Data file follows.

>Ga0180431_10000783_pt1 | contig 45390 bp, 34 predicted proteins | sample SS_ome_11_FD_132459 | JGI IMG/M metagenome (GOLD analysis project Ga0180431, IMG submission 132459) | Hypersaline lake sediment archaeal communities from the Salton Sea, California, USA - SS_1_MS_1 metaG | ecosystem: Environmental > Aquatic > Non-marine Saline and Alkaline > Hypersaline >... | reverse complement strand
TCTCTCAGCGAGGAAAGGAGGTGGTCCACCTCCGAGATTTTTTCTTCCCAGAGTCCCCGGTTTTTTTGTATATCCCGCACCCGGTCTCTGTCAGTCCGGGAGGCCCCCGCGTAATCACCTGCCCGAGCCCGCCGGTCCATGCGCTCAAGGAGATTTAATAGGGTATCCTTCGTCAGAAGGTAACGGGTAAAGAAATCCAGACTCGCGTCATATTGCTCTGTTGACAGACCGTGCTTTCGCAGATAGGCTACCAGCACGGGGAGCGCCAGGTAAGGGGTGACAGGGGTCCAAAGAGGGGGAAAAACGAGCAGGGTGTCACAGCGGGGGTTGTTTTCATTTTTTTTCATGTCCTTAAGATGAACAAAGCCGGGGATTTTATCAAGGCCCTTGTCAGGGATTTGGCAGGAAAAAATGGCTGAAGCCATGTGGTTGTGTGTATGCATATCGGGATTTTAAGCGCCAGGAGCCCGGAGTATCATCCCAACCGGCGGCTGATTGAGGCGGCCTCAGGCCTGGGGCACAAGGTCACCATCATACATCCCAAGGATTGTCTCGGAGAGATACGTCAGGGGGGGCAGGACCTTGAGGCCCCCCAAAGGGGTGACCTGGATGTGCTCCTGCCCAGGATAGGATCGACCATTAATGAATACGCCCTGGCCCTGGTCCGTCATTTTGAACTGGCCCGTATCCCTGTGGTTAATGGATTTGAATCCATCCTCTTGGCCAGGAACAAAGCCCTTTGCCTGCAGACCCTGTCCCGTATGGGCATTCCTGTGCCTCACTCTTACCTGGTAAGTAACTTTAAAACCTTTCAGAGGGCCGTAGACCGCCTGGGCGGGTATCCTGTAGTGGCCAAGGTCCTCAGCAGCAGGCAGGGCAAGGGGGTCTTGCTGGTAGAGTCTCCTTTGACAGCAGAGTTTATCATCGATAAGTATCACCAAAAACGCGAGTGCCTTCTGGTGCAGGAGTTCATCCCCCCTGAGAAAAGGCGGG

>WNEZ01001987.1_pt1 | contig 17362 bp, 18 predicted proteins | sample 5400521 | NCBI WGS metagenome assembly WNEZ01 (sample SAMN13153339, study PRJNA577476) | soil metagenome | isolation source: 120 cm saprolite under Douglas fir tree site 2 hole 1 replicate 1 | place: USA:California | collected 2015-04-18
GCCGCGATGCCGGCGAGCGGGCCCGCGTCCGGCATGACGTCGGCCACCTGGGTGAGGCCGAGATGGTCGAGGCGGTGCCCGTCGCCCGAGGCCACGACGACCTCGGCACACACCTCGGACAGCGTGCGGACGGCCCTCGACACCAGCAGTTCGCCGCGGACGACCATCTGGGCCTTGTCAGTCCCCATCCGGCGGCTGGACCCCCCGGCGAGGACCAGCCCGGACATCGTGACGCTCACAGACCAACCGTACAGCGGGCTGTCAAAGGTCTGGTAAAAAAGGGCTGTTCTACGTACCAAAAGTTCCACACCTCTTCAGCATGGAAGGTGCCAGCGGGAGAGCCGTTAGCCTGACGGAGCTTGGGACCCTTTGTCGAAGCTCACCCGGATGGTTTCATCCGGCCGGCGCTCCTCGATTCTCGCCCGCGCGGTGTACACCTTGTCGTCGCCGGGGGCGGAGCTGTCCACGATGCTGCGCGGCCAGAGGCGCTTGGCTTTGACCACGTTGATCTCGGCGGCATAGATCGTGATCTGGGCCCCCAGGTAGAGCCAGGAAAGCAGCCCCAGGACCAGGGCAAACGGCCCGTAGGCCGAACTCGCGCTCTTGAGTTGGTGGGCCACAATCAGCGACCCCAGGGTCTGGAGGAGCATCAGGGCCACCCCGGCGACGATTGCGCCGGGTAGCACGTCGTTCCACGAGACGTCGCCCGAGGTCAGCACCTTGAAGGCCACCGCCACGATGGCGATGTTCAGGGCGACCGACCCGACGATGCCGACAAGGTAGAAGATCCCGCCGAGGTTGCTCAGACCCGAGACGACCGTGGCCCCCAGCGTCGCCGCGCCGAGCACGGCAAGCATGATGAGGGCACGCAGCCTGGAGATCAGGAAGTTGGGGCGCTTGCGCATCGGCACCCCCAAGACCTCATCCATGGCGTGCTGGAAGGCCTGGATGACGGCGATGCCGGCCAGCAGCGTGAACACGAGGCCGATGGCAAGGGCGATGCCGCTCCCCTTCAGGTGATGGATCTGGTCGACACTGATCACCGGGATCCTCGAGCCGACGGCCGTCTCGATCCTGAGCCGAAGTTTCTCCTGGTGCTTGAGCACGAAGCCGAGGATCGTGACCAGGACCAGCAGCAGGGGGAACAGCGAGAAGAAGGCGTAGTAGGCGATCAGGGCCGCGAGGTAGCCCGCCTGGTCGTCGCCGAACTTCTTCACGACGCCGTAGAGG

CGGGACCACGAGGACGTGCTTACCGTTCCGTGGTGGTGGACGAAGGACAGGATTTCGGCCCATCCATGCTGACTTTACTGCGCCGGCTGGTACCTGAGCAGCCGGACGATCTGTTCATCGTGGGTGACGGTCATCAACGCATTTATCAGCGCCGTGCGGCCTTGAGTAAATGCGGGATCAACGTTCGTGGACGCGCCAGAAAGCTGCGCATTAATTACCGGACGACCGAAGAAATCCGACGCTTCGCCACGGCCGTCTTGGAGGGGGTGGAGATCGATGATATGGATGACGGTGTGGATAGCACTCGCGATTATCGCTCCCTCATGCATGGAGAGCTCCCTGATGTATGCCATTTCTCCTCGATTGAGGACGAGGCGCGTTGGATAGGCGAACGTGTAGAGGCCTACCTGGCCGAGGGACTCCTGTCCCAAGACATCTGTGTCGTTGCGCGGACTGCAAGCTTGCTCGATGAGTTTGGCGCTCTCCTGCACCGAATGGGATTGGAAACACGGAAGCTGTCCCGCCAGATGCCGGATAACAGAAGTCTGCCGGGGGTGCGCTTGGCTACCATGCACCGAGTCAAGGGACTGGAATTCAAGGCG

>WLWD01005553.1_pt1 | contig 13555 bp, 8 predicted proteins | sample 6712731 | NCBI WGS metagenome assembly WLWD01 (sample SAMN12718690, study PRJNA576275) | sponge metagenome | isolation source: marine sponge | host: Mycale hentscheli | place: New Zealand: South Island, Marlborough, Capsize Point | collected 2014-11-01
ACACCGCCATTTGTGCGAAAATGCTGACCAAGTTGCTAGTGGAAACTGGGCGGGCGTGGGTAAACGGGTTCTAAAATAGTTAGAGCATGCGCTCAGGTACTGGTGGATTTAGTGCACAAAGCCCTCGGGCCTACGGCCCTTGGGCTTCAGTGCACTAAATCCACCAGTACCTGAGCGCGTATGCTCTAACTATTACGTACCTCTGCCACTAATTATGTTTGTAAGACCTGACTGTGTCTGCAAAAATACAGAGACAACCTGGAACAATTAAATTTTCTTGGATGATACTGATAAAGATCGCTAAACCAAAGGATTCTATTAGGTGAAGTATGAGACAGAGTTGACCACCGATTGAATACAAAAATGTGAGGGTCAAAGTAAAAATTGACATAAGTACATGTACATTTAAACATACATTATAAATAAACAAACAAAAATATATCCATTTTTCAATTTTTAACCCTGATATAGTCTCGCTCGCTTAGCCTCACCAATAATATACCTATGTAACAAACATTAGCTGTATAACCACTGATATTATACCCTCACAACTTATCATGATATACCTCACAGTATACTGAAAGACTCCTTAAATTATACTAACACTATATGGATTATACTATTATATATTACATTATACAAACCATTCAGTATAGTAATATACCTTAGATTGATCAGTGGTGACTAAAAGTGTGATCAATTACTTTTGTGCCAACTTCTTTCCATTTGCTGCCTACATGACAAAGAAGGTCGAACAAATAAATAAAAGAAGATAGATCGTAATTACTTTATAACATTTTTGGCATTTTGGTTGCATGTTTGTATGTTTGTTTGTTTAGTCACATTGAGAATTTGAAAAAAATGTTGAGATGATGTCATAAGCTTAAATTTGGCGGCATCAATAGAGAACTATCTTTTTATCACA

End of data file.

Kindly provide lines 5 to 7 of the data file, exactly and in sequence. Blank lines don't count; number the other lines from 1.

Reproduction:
CGGGACCACGAGGACGTGCTTACCGTTCCGTGGTGGTGGACGAAGGACAGGATTTCGGCCCATCCATGCTGACTTTACTGCGCCGGCTGGTACCTGAGCAGCCGGACGATCTGTTCATCGTGGGTGACGGTCATCAACGCATTTATCAGCGCCGTGCGGCCTTGAGTAAATGCGGGATCAACGTTCGTGGACGCGCCAGAAAGCTGCGCATTAATTACCGGACGACCGAAGAAATCCGACGCTTCGCCACGGCCGTCTTGGAGGGGGTGGAGATCGATGATATGGATGACGGTGTGGATAGCACTCGCGATTATCGCTCCCTCATGCATGGAGAGCTCCCTGATGTATGCCATTTCTCCTCGATTGAGGACGAGGCGCGTTGGATAGGCGAACGTGTAGAGGCCTACCTGGCCGAGGGACTCCTGTCCCAAGACATCTGTGTCGTTGCGCGGACTGCAAGCTTGCTCGATGAGTTTGGCGCTCTCCTGCACCGAATGGGATTGGAAACACGGAAGCTGTCCCGCCAGATGCCGGATAACAGAAGTCTGCCGGGGGTGCGCTTGGCTACCATGCACCGAGTCAAGGGACTGGAATTCAAGGCG

>WLWD01005553.1_pt1 | contig 13555 bp, 8 predicted proteins | sample 6712731 | NCBI WGS metagenome assembly WLWD01 (sample SAMN12718690, study PRJNA576275) | sponge metagenome | isolation source: marine sponge | host: Mycale hentscheli | place: New Zealand: South Island, Marlborough, Capsize Point | collected 2014-11-01
ACACCGCCATTTGTGCGAAAATGCTGACCAAGTTGCTAGTGGAAACTGGGCGGGCGTGGGTAAACGGGTTCTAAAATAGTTAGAGCATGCGCTCAGGTACTGGTGGATTTAGTGCACAAAGCCCTCGGGCCTACGGCCCTTGGGCTTCAGTGCACTAAATCCACCAGTACCTGAGCGCGTATGCTCTAACTATTACGTACCTCTGCCACTAATTATGTTTGTAAGACCTGACTGTGTCTGCAAAAATACAGAGACAACCTGGAACAATTAAATTTTCTTGGATGATACTGATAAAGATCGCTAAACCAAAGGATTCTATTAGGTGAAGTATGAGACAGAGTTGACCACCGATTGAATACAAAAATGTGAGGGTCAAAGTAAAAATTGACATAAGTACATGTACATTTAAACATACATTATAAATAAACAAACAAAAATATATCCATTTTTCAATTTTTAACCCTGATATAGTCTCGCTCGCTTAGCCTCACCAATAATATACCTATGTAACAAACATTAGCTGTATAACCACTGATATTATACCCTCACAACTTATCATGATATACCTCACAGTATACTGAAAGACTCCTTAAATTATACTAACACTATATGGATTATACTATTATATATTACATTATACAAACCATTCAGTATAGTAATATACCTTAGATTGATCAGTGGTGACTAAAAGTGTGATCAATTACTTTTGTGCCAACTTCTTTCCATTTGCTGCCTACATGACAAAGAAGGTCGAACAAATAAATAAAAGAAGATAGATCGTAATTACTTTATAACATTTTTGGCATTTTGGTTGCATGTTTGTATGTTTGTTTGTTTAGTCACATTGAGAATTTGAAAAAAATGTTGAGATGATGTCATAAGCTTAAATTTGGCGGCATCAATAGAGAACTATCTTTTTATCACA